Wei Cheng


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Open-ended Commonsense Reasoning with Unrestricted Answer Candidates
Chen Ling | Xuchao Zhang | Xujiang Zhao | Yanchi Liu | Wei Cheng | Mika Oishi | Takao Osaki | Katsushi Matsuda | Haifeng Chen | Liang Zhao
Findings of the Association for Computational Linguistics: EMNLP 2023

Open-ended Commonsense Reasoning is defined as solving a commonsense question without providing 1) a short list of answer candidates and 2) a pre-defined answer scope. Conventional ways of formulating the commonsense question into a question-answering form or utilizing external knowledge to learn retrieval-based methods are less applicable in the open-ended setting due to an inherent challenge. Without pre-defining an answer scope or a few candidates, open-ended commonsense reasoning entails predicting answers by searching over an extremely large searching space. Moreover, most questions require implicit multi-hop reasoning, which presents even more challenges to our problem. In this work, we leverage pre-trained language models to iteratively retrieve reasoning paths on the external knowledge base, which does not require task-specific supervision. The reasoning paths can help to identify the most precise answer to the commonsense question. We conduct experiments on two commonsense benchmark datasets. Compared to other approaches, our proposed method achieves better performance both quantitatively and qualitatively.

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Towards Robust Pruning: An Adaptive Knowledge-Retention Pruning Strategy for Language Models
Jianwei Li | Qi Lei | Wei Cheng | Dongkuan Xu
Proceedings of the 2023 Conference on Empirical Methods in Natural Language Processing

The pruning objective has recently extended beyond accuracy and sparsity to robustness in language models. Despite this, existing methods struggle to enhance robustness against adversarial attacks when continually increasing model sparsity and require a retraining process. As humans step into the era of large language models, these issues become increasingly prominent. This paper proposes that the robustness of language models is proportional to the extent of pre-trained knowledge they encompass. Accordingly, we introduce a post-training pruning strategy designed to faithfully replicate the embedding space and feature space of dense language models, aiming to conserve more pre-trained knowledge during the pruning process. In this setup, each layer’s reconstruction error not only originates from itself but also includes cumulative error from preceding layers, followed by an adaptive rectification. Compared to other state-of-art baselines, our approach demonstrates a superior balance between accuracy, sparsity, robustness, and pruning cost with BERT on datasets SST2, IMDB, and AGNews, marking a significant stride towards robust pruning in language models.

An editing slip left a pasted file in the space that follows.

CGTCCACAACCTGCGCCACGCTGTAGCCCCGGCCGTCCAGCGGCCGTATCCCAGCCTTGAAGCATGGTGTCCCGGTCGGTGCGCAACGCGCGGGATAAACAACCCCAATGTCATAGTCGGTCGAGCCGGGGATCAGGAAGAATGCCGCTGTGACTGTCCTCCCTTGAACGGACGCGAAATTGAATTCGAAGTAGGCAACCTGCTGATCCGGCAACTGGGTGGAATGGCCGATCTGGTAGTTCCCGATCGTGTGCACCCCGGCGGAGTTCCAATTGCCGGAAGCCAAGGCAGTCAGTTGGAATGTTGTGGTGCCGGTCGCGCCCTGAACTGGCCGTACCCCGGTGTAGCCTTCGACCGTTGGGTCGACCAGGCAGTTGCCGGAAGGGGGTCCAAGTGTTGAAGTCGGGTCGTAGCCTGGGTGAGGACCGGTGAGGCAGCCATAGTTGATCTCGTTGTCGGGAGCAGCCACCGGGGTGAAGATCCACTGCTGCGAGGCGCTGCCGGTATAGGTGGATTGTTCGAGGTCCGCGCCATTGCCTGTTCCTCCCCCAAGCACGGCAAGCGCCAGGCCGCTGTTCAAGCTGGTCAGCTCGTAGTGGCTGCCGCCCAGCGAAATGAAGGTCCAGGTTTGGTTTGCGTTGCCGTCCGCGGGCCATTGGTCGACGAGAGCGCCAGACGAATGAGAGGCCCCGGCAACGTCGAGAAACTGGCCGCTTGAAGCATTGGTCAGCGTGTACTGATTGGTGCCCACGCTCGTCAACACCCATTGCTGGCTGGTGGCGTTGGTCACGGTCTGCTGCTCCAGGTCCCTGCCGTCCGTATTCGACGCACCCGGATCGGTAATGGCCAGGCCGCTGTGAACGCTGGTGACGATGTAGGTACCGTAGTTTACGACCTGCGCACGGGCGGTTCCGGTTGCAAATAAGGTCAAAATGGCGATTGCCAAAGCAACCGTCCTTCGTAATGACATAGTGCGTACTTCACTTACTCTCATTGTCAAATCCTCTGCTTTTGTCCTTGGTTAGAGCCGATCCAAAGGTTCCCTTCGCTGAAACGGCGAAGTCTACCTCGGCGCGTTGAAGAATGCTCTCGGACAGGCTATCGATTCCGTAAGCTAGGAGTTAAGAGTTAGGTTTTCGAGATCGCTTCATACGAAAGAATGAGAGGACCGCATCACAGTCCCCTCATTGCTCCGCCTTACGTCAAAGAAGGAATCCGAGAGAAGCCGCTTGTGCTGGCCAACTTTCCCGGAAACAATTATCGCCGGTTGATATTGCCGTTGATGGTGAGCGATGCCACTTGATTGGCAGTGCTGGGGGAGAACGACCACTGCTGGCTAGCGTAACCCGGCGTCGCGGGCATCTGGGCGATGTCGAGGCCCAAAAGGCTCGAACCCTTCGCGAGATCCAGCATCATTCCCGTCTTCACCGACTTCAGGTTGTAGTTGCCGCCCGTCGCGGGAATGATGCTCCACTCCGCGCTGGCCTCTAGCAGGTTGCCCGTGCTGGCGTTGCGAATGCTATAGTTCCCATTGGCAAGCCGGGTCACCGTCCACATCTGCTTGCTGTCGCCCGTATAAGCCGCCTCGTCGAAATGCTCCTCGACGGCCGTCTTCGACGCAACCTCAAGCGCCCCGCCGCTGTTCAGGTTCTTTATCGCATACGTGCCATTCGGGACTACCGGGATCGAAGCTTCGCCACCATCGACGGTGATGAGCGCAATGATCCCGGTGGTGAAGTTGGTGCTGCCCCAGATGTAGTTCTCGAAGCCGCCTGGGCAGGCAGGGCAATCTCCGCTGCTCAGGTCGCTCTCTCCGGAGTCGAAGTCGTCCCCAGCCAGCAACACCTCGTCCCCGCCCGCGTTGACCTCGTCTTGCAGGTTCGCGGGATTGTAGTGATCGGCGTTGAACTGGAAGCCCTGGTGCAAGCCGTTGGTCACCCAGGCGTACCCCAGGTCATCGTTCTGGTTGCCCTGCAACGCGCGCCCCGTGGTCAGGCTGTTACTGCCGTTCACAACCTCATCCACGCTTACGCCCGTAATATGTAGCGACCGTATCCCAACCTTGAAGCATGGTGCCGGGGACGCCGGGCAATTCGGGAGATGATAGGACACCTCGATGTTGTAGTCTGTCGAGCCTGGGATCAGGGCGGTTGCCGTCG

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Unsupervised Concept Representation Learning for Length-Varying Text Similarity
Xuchao Zhang | Bo Zong | Wei Cheng | Jingchao Ni | Yanchi Liu | Haifeng Chen
Proceedings of the 2021 Conference of the North American Chapter of the Association for Computational Linguistics: Human Language Technologies

Measuring document similarity plays an important role in natural language processing tasks. Most existing document similarity approaches suffer from the information gap caused by context and vocabulary mismatches when comparing varying-length texts. In this paper, we propose an unsupervised concept representation learning approach to address the above issues. Specifically, we propose a novel Concept Generation Network (CGNet) to learn concept representations from the perspective of the entire text corpus. Moreover, a concept-based document matching method is proposed to leverage advances in the recognition of local phrase features and corpus-level concept features. Extensive experiments on real-world data sets demonstrate that new method can achieve a considerable improvement in comparing length-varying texts. In particular, our model achieved 6.5% better F1 Score compared to the best of the baseline models for a concept-project benchmark dataset.

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Recommend for a Reason: Unlocking the Power of Unsupervised Aspect-Sentiment Co-Extraction
Zeyu Li | Wei Cheng | Reema Kshetramade | John Houser | Haifeng Chen | Wei Wang
Findings of the Association for Computational Linguistics: EMNLP 2021

Compliments and concerns in reviews are valuable for understanding users’ shopping interests and their opinions with respect to specific aspects of certain items. Existing review-based recommenders favor large and complex language encoders that can only learn latent and uninterpretable text representations. They lack explicit user-attention and item-property modeling, which however could provide valuable information beyond the ability to recommend items. Therefore, we propose a tightly coupled two-stage approach, including an Aspect-Sentiment Pair Extractor (ASPE) and an Attention-Property-aware Rating Estimator (APRE). Unsupervised ASPE mines Aspect-Sentiment pairs (AS-pairs) and APRE predicts ratings using AS-pairs as concrete aspect-level evidences. Extensive experiments on seven real-world Amazon Review Datasets demonstrate that ASPE can effectively extract AS-pairs which enable APRE to deliver superior accuracy over the leading baselines.